On Thursday mornings, Osh and I go to this sweet little class that takes place in the woods. The teacher creates lessons using nature as the playground… like making paint from mud and ‘cooking’ stew with leaves and rocks and sticks.
It’s very cool! Honestly, I think I love it as much as Osh.
But, what truly makes the class so amazing is that the teacher really sees each of the little kiddos for who they are and meets them right where they are at.
Last week, his teacher saw Osh swinging a stick around. So, she headed right over to him and said…
‘Osh! Isn’t it fun to hit sticks? Come over here so I can show you something… it’s a stick hitting tree! You can hit this tree as hard as you want with the stick for as long as you want! Watch me, I’ll do it first.’
She picked up a stick and started hitting the tree.
‘This feels good, Osh! Here, you try!’
Osh picked up the stick, hit the tree, and giggled before eventually moving on.
I almost cried because I was so touched by this moment.
Rather than shaming Osh for trying to get aggression out she showed him how to express himself in a safe (for both himself and others), healthy way.
She could have shut him down and shamed him, making him feel wrong or misunderstood. But she didn’t. She met him where he was at, saw him for who he is, and helped him to express what was coming up for him.
Let that sink in for a moment.
How does this story relate to you and your emotions?
I see women all the time shutting themselves down and shaming themselves for feeling emotions other than happiness.
In the last few days, here are just some of the little ways I’ve heard this come through in conversation:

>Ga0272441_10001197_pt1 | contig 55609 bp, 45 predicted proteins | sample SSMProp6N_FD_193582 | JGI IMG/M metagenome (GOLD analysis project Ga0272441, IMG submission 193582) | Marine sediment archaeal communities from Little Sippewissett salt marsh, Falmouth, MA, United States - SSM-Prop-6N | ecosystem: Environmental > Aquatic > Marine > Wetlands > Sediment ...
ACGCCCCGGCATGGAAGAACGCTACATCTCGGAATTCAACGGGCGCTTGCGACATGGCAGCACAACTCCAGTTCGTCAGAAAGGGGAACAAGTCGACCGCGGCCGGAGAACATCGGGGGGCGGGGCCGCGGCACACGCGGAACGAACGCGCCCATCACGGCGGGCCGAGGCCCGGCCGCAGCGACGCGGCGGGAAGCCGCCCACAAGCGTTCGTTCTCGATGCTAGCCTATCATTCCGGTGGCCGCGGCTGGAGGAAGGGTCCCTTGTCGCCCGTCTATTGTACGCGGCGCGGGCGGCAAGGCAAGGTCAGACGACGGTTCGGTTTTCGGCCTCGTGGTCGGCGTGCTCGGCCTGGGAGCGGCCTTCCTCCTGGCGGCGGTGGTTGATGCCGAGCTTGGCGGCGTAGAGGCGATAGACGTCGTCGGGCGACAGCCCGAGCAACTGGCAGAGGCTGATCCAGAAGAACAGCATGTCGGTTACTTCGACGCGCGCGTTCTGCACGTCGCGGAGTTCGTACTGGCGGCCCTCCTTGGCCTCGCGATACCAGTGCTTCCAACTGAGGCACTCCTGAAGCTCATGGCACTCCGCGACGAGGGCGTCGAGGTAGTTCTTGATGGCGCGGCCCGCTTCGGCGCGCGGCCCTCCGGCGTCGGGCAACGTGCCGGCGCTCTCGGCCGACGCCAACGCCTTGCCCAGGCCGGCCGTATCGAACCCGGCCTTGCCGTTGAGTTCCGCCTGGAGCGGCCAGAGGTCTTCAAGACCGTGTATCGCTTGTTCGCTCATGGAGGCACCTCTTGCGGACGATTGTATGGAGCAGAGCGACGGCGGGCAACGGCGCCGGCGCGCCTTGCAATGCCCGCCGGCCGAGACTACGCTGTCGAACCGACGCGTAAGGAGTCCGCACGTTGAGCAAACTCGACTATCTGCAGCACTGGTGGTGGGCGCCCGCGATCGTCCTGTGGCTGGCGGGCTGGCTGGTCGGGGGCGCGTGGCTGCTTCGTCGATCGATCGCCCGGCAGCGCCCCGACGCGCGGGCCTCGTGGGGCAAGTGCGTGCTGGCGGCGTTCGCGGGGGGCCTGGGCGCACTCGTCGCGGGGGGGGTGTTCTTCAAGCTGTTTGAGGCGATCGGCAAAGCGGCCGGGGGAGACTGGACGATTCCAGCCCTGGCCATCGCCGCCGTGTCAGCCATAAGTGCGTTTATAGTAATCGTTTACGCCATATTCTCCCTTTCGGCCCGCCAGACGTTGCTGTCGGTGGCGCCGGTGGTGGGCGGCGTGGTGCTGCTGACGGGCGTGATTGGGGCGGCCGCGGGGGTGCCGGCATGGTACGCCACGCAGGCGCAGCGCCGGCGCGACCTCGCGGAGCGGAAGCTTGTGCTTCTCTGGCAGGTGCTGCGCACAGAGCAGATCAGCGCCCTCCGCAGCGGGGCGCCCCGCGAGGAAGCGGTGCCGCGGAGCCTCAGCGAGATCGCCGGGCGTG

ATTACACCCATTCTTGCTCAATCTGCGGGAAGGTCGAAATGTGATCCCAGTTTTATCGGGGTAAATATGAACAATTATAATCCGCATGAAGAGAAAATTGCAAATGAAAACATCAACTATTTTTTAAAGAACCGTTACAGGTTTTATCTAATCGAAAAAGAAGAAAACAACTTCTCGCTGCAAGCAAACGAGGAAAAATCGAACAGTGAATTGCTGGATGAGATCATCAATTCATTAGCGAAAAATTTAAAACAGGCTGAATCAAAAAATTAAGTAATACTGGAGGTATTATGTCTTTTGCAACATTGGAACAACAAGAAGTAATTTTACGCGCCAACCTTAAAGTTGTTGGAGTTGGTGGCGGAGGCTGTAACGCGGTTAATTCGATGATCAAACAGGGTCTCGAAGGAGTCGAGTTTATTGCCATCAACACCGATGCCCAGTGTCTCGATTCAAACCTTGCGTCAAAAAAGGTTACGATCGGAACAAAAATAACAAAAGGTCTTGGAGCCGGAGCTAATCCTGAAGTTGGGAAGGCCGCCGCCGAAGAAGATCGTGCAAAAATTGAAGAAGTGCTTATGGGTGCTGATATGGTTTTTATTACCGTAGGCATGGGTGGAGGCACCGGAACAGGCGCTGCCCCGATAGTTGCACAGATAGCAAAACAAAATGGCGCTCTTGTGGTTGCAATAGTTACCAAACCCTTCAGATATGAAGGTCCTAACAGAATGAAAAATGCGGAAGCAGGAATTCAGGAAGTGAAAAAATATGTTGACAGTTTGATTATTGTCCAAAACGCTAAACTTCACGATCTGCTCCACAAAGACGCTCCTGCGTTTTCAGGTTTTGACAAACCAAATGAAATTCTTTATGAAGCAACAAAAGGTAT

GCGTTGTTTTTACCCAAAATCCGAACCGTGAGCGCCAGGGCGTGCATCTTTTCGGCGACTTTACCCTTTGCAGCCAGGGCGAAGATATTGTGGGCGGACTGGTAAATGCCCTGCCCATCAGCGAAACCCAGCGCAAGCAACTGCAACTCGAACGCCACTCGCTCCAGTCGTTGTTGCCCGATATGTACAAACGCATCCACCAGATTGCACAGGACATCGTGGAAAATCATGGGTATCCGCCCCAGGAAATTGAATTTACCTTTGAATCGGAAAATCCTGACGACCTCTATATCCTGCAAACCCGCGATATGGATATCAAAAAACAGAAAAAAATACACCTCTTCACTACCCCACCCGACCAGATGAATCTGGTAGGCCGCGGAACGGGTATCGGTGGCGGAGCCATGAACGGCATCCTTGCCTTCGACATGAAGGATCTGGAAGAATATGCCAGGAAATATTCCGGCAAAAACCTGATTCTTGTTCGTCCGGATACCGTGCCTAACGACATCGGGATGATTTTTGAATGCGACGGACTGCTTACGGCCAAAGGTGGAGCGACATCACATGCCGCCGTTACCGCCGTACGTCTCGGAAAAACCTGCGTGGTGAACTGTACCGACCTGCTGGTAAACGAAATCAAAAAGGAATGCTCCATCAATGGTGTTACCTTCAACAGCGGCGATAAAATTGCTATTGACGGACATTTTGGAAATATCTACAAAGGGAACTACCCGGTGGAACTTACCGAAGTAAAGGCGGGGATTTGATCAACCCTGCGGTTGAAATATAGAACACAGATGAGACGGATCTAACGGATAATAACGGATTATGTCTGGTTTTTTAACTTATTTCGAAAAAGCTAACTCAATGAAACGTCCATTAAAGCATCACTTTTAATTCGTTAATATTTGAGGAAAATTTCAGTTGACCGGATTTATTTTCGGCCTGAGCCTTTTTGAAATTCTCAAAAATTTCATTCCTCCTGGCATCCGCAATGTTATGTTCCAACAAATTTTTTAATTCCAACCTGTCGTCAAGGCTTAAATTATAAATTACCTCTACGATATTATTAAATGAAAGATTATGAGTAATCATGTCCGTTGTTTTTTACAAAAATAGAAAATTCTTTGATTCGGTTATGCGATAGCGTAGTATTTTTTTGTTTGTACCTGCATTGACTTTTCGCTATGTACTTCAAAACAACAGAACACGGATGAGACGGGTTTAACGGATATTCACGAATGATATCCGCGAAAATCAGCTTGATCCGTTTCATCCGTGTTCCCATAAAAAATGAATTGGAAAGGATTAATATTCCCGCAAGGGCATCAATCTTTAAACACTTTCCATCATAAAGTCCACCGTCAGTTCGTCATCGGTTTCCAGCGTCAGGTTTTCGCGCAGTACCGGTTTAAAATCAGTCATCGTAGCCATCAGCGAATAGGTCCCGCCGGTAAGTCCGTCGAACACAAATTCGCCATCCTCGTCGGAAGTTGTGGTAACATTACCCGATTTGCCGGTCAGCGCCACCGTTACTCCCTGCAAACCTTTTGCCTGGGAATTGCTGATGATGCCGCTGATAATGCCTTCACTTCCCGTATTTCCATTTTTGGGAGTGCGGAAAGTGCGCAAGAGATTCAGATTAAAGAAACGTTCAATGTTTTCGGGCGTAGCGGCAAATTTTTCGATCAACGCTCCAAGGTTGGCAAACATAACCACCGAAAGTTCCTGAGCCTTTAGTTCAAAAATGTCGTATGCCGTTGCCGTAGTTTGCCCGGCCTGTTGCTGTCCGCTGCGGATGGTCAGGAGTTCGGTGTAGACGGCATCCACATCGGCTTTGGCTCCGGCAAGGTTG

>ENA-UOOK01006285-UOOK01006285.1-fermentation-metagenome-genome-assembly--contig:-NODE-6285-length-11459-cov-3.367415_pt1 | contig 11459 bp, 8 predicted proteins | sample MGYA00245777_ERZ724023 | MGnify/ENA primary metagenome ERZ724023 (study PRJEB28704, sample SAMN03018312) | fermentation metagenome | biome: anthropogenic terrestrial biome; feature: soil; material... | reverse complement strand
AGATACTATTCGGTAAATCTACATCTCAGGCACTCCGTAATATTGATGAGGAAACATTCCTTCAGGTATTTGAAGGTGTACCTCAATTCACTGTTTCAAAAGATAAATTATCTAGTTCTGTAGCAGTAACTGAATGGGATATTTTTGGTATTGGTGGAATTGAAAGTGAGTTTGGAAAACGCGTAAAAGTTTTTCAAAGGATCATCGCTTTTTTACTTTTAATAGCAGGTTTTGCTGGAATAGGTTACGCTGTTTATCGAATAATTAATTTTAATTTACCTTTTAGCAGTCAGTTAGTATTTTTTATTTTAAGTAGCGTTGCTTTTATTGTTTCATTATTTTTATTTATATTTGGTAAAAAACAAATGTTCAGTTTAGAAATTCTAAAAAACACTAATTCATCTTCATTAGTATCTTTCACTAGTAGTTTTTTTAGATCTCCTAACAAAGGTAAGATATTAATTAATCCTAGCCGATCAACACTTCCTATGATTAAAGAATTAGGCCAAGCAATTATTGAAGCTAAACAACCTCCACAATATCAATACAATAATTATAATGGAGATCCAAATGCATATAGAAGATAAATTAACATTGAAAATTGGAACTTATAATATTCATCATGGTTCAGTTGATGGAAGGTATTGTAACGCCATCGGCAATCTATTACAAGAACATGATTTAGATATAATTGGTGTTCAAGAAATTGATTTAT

‘I have a great life. I just hate that I’m not happy all the time!’
‘This is so silly! I need to get over this [insert feeling].’
‘I hate that I’m like this! So emotional!’
‘I’m so sorry I’m crying. I don’t know why I do this.’
In our society, people really really really want to be happy.
And, I get it. I really like to feel happy, too!
But when we create the unrealistic expectation of 24/7 happiness for ourselves or others — often based on things we heard as a kid (like ‘go up to your room and don’t come down until you have a smile on your face’ or ‘big kids don’t cry’), other experiences we’ve had, or other messages we’ve received — it can actually hurt us.
That’s right. An unrealistic expectation of happiness can hurt you.
Because in the process, we end up demonizing and shutting down our other emotions. And, when we demonize those other emotions, it’s easy to feel like we are wrong or broken or failing because we can’t ‘just be happy.’
Happiness is a feeling and feelings are fleeting.
‘Happy’ will come and it will go and it will come again. Of course there are choices we can make to facilitate experiencing more of certain emotions but at the end of the day… we humans are created to feel it all.
When we judge ourselves for feeling some of the less ‘desirable’ emotions, like loneliness, sadness, or anger, we shut down the natural emotional process. We pack those emotions in. We aren’t free to move on. And, we get weighted down by the heaviness of shame.
Alternatively, when we step back and notice where we’ve let unrealistic emotional expectations creep in, shift those expectations, and in doing so release the guilt, shame, and judgment, we are free to fully feel our emotions.
We ultimately feel better when we have permission to feel our whole spectrum of human emotions, which allows us to move through them and ultimately move on.
As an adult, you might not have a teacher like Osh to show you a tree for whacking sticks. But, you can be that person for yourself.
If you’re feeling happy today, great!
If you’re not, how can you meet yourself where you’re at, see yourself for who you are, and create a safe space to express what’s coming up for you… shame-free?